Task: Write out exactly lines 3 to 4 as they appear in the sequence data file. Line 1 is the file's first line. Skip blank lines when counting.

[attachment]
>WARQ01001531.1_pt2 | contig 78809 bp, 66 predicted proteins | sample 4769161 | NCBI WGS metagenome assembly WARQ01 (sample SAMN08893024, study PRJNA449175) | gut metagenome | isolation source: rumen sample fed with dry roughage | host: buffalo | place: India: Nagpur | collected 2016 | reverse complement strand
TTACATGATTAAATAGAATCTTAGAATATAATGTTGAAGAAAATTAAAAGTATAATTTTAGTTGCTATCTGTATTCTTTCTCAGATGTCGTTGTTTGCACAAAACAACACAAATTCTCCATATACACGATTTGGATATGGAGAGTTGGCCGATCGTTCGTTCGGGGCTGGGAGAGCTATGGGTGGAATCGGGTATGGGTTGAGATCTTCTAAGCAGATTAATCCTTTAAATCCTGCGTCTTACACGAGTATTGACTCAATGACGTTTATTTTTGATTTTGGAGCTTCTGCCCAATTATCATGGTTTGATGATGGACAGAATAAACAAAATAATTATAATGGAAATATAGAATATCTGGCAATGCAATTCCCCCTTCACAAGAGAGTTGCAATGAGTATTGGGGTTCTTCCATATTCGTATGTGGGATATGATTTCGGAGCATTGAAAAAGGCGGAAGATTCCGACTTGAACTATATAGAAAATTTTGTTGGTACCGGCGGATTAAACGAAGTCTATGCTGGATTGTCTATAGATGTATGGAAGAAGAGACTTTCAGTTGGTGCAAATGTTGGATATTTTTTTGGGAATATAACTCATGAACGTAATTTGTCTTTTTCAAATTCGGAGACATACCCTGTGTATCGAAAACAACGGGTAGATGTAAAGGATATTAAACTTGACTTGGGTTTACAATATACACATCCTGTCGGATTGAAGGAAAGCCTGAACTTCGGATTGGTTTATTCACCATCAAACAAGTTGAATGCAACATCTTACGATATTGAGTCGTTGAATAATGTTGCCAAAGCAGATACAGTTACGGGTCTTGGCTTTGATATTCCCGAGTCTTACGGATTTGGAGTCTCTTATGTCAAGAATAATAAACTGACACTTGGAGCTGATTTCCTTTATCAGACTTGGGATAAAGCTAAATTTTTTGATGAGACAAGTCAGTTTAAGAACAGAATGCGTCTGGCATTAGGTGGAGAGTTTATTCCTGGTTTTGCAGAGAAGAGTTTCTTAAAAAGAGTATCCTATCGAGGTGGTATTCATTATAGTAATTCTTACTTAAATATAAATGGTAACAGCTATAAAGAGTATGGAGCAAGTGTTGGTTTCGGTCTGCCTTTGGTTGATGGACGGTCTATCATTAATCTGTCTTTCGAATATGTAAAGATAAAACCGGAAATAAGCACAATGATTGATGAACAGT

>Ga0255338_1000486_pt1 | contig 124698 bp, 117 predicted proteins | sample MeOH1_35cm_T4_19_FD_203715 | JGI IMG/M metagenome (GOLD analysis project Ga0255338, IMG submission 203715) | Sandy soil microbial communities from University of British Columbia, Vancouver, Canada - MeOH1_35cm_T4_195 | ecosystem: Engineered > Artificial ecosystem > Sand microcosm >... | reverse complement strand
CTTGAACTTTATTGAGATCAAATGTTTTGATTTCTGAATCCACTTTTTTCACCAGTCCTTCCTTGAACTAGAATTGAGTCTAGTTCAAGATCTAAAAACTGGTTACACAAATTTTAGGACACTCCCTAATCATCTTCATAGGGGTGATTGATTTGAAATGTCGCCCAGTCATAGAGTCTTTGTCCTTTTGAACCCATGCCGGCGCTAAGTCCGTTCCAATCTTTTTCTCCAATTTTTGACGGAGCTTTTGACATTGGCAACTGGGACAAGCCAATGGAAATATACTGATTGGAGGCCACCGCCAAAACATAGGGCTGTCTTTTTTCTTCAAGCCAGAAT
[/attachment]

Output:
>Ga0255338_1000486_pt1 | contig 124698 bp, 117 predicted proteins | sample MeOH1_35cm_T4_19_FD_203715 | JGI IMG/M metagenome (GOLD analysis project Ga0255338, IMG submission 203715) | Sandy soil microbial communities from University of British Columbia, Vancouver, Canada - MeOH1_35cm_T4_195 | ecosystem: Engineered > Artificial ecosystem > Sand microcosm >... | reverse complement strand
CTTGAACTTTATTGAGATCAAATGTTTTGATTTCTGAATCCACTTTTTTCACCAGTCCTTCCTTGAACTAGAATTGAGTCTAGTTCAAGATCTAAAAACTGGTTACACAAATTTTAGGACACTCCCTAATCATCTTCATAGGGGTGATTGATTTGAAATGTCGCCCAGTCATAGAGTCTTTGTCCTTTTGAACCCATGCCGGCGCTAAGTCCGTTCCAATCTTTTTCTCCAATTTTTGACGGAGCTTTTGACATTGGCAACTGGGACAAGCCAATGGAAATATACTGATTGGAGGCCACCGCCAAAACATAGGGCTGTCTTTTTTCTTCAAGCCAGAAT